THE LIBERTARIAN ENTERPRISE
Number 21, February 2, 1997.

Vital Marxist Tenet In Danger

By Vin Suprynowicz
vin@lvrj.com

Special to The Libertarian Enterprise

         The Americans who are best able to create new wealth -- to build private companies and create jobs -- often turn out to be older Americans.
         Once hard-working entrepreneurs reach their 50s or 60s, they are likely to have enough set aside for a comfortable retirement. Their only financial incentive, then, to put themselves back in harness is the chance to build up fortunes with which they can make life easier for their children and grandchildren. But inherited wealth was seen as the epitome of capitalist injustice by the 19th century Marxists -- who looked only at the cliche of the idle playboy or heiress, rather than at all the good that had been done society by the deceased forebear in the process of building up that fortune by marketing new products and services, whether it was figuring out how to get fresh produce cross-country under refrigeration, or how to distribute electricity to rural areas via newfangled "transformers."
         This has always been the problem with Marxism -- it looks at the world like a teenager locked in a department store at night. All this wealth just "showed up," so we might as well grab our share. The notion that all these goodies were created by someone's work -- work they are not likely to keep duplicating for our comfort and convenience if we keep stealing the fruits of their labors -- never seems to sink in, until the world is reduced to the last gang of armed jackals prodding the last of the ever-skinnier cattle back into the shambles of the milking barn, hoping to squeeze out just one last quart.
         Armed with the clarity of economic perception which only seems to come to unemployable former clerks who have never operated so much as a lemonade stand, Herr Marx thus made confiscatory inheritance taxes a bedrock article of his modern ... for the 1840s ... economic creed.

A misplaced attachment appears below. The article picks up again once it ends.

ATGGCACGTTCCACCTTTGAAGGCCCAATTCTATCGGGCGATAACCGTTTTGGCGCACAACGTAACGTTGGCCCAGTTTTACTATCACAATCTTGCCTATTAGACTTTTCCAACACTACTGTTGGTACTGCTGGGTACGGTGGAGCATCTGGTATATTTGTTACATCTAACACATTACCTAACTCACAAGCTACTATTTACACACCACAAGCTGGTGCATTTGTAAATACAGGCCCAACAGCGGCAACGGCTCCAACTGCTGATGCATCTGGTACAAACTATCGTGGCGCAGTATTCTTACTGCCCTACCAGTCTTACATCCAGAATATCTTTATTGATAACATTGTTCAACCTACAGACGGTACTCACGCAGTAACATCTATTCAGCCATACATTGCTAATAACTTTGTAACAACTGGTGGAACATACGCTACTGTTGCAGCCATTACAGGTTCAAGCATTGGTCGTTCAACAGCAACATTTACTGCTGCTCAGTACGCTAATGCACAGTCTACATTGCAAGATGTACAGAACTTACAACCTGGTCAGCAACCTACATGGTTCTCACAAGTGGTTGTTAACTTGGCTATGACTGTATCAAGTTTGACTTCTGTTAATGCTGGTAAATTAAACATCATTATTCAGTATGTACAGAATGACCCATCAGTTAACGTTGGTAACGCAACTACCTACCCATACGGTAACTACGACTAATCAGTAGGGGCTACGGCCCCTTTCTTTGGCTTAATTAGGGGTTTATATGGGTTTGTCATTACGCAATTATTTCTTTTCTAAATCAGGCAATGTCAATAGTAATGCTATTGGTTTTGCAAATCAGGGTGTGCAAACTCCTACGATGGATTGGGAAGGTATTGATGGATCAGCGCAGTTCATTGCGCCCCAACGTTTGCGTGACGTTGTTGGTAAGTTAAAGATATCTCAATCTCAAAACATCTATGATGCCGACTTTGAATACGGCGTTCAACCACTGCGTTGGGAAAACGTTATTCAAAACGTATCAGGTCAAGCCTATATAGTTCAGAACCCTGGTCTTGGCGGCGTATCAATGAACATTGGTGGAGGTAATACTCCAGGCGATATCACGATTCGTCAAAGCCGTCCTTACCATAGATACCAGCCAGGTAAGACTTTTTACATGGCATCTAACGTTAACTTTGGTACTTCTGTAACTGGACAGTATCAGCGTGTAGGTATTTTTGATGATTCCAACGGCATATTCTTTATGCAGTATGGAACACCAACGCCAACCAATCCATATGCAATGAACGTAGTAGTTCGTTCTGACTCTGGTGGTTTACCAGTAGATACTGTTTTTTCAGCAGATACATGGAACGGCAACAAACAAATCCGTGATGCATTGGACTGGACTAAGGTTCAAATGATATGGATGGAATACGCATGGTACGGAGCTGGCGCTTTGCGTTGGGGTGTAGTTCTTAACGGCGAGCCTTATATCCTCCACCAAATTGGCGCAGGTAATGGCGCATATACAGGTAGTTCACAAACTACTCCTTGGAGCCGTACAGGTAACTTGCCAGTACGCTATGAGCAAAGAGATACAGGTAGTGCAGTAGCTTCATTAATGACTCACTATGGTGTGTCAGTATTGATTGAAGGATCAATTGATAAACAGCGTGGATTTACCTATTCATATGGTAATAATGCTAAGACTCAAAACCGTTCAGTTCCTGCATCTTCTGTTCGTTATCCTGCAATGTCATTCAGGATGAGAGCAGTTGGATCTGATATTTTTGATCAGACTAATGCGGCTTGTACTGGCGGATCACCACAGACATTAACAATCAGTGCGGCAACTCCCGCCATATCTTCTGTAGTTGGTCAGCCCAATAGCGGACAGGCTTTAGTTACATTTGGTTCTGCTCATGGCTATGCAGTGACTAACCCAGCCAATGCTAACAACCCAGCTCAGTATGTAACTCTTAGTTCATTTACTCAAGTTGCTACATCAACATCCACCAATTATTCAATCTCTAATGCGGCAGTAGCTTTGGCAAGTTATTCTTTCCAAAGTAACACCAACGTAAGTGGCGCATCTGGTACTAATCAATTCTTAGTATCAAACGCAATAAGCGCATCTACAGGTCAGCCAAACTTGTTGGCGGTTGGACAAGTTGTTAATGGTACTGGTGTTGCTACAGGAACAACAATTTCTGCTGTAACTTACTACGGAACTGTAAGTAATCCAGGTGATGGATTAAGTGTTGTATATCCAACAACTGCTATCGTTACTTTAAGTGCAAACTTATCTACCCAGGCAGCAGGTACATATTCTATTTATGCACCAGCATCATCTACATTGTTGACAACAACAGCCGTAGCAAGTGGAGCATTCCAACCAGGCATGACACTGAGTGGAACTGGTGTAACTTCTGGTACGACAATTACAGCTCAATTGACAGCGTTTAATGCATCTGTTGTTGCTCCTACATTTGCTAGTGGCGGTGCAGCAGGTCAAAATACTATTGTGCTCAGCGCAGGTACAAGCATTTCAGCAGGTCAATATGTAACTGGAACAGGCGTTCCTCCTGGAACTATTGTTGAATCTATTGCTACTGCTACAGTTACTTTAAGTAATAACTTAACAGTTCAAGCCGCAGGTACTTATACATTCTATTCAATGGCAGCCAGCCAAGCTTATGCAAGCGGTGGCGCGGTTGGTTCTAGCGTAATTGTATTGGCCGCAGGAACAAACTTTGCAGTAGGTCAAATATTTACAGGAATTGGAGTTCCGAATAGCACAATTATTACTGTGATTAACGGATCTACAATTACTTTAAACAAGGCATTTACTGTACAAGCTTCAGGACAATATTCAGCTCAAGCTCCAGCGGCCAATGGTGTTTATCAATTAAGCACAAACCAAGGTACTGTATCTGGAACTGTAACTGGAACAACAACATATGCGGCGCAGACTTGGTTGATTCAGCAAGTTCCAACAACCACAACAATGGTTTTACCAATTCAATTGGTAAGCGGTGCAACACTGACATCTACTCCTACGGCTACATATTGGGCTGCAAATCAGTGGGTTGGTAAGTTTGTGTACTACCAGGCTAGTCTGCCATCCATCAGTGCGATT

Willfully ignoring the "eye of newt" underpinnings of this claptrap, early 20th century governments anxious for a rationale to loot more booty to fund their own schemes of "reform" and control greedily took up such articles of the Marxist catechism as the confiscatory "death tax."
         Now, however grudgingly, the wheels finally seem ready to start turning back in the other direction -- toward the notion that those who create wealth must be left free to distribute it as they see fit, if we expect them to continue working the job-creating magic which Big Government alchemists have sought in vain to duplicate, lo these 75 years.
         Estate tax relief received a major new boost on Jan. 20, according to The Associated Press, when Senate Majority Trent Lott, R-Miss., included an $18.6 billion inheritance tax reduction in the symbolically important first 10 bills of the 1997 session.
         Why?
         Despite an exemption for estates valued up to $600,000, there is a growing realization that the estate tax is leading to a loss of family-owned farms and small businesses.
         Sen. Lott uses the word "confiscatory" to describe an inheritance tax rate which can go as high as 55 percent, helping conglomerates gobble up family businesses from cash-strapped heirs.
         (Obviously, corporations suffer no such loss when transferring their assets, since corporations never "die.")
         The current GOP estate tax cut is three times larger than the $6 billion package in the budget vetoed by President Clinton in 1995. The Republican plan would gradually raise the point at which estates become subject to the tax, from $600,000 to $1 million, in $50,000 annual increments.
         It would also exempt from taxation the first $1.5 million in assets, and trim in half the tax on the value greater than that. And it would allow whatever tax is assessed on family-owned businesses and farms to be paid over 24 years, up from 14.
         But Bob Packwood, now a lobbyist after resigning from the Senate in 1995, is advising lumber and other interests to push for an outright repeal.
         Mr. Packwood says: "There's a growing movement in the country that finds the death tax, the estate tax, somehow unfair. You pay your taxes all of your life, you don't cheat, you're an honest citizen and then when you die the government imposes a higher rate than you've ever paid in your life."
         Since every asset so taxed was, indeed, bought with "after-tax" dollars in the first place, the former senator is right. The fairest ... and most prosperity-enhancing ... course would be to eliminate the "death tax" completely.


Vin Suprynowicz is the assistant editorial page editor of the Las Vegas Review-Journal. The web site for the Suprynowicz column is at http://www.nguworld.com/vindex/. The column is syndicated in the United States and Canada via Mountain Media Syndications, P.O. Box 4422, Las Vegas Nev. 89127.


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